Mobile health, or mHealth as buzzword lovers say, has always been a topic of conversation. Health has always been mobile in some respects. Lately, however, attention to it has swelled. With mobile applications for iOS and Android taking off, it’s no wonder attention to mHealth has also taken off.
Everyday, more and more healthcare applications enter iTunes or Android Market. Startups and hospitals and digital agencies are scrambling to get the hottest mobile health apps off the ground. Well, maybe not many hospitals…but I digress
So it’s understandable that the future of mobile health heavily includes applications. After all, mobile devices offer geolocation; accelerometer action; convenience; speedy retrieval and rendering; social connectivity; and multitasking.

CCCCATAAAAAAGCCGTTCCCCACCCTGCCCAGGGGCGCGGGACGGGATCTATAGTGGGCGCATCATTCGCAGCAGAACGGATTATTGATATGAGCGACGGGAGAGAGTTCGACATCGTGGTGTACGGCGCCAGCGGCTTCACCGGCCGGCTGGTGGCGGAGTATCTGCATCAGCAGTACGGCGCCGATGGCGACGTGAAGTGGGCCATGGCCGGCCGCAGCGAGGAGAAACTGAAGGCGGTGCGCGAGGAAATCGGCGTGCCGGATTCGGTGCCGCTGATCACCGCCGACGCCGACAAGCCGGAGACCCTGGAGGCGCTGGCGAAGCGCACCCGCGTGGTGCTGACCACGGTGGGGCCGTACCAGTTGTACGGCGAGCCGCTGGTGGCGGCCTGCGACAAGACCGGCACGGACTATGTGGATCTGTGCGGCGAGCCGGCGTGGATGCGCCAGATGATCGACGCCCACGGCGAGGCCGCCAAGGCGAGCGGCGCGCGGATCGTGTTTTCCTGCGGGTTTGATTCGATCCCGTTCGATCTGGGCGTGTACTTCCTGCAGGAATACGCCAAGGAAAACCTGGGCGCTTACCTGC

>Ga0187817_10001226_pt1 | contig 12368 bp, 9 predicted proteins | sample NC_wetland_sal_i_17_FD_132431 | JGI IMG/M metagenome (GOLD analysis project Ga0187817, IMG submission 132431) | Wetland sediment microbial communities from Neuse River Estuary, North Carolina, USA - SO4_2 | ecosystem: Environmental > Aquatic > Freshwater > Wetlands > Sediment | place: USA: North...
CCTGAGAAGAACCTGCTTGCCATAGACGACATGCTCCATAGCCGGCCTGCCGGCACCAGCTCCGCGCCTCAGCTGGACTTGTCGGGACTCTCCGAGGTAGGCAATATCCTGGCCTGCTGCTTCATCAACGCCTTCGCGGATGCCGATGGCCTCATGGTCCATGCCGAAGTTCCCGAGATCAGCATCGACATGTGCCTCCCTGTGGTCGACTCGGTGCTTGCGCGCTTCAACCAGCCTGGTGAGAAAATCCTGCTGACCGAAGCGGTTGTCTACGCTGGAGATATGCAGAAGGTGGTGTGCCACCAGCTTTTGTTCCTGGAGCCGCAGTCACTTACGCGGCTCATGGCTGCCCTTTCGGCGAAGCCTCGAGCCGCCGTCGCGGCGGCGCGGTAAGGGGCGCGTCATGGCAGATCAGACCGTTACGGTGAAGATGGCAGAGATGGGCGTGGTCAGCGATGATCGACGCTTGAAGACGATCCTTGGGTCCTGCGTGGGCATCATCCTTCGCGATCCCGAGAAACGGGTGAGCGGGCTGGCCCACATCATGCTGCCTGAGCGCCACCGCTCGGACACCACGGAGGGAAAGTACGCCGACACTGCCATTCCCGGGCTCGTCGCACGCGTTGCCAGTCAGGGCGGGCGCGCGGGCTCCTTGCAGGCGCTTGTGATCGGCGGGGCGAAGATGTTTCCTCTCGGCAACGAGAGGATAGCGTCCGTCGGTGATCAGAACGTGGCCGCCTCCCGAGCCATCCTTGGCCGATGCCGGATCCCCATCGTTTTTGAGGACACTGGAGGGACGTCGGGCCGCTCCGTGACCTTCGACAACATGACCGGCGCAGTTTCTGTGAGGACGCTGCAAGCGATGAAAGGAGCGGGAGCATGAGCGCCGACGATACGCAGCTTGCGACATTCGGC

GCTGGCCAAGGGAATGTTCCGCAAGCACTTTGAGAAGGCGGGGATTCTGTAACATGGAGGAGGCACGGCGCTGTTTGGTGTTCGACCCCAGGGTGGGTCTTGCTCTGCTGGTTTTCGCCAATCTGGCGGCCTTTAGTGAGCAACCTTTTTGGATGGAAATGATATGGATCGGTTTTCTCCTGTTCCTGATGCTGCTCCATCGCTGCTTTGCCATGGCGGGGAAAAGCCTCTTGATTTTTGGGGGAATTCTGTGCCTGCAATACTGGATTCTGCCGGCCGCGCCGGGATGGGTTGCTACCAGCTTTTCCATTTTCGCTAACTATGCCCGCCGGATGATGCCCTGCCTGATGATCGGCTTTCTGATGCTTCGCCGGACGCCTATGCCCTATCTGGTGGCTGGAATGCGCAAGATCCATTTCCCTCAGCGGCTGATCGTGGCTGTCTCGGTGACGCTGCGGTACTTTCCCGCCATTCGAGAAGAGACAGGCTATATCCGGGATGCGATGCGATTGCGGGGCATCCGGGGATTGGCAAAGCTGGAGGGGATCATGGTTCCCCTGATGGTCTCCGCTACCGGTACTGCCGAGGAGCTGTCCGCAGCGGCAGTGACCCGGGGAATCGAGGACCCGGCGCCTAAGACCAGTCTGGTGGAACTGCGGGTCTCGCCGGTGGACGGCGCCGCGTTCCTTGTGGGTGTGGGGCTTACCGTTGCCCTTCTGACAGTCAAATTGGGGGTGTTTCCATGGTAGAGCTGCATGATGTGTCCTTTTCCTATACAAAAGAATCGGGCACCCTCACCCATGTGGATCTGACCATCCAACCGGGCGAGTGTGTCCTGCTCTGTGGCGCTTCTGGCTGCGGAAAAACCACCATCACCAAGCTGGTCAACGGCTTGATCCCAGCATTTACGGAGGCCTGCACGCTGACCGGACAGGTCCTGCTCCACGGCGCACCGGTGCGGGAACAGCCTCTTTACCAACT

Interestingly, HTML5 offers geolocation and accelerometer action, in addition to a bunch of new (and long needed) elements. Developers could build HTML5 sites that could run as well as applications (under some circumstances).
HTML5 is currently under development, but elements of the language can already be used on mobile devices. To be sure, local applications will run, retrieve and render faster (for now). But as mobile internet access improves, I think we’ll see wider adoption of HTML5 as a viable alternative to applications.
My sense is that applications will be mostly disposable interfaces to transient solutions. In that sense, demand for being able to easily, affordably and universally upgrade products will rise.
As HTML5 matures and web developers get more comfortable using it, I suspect we’ll see a transition back towards cloud-based functions.
For Healthcare organizations and providers, budgetary concerns in the face of rapidly-evolving technological conditions just might make HTML5 an important part of mobile Health.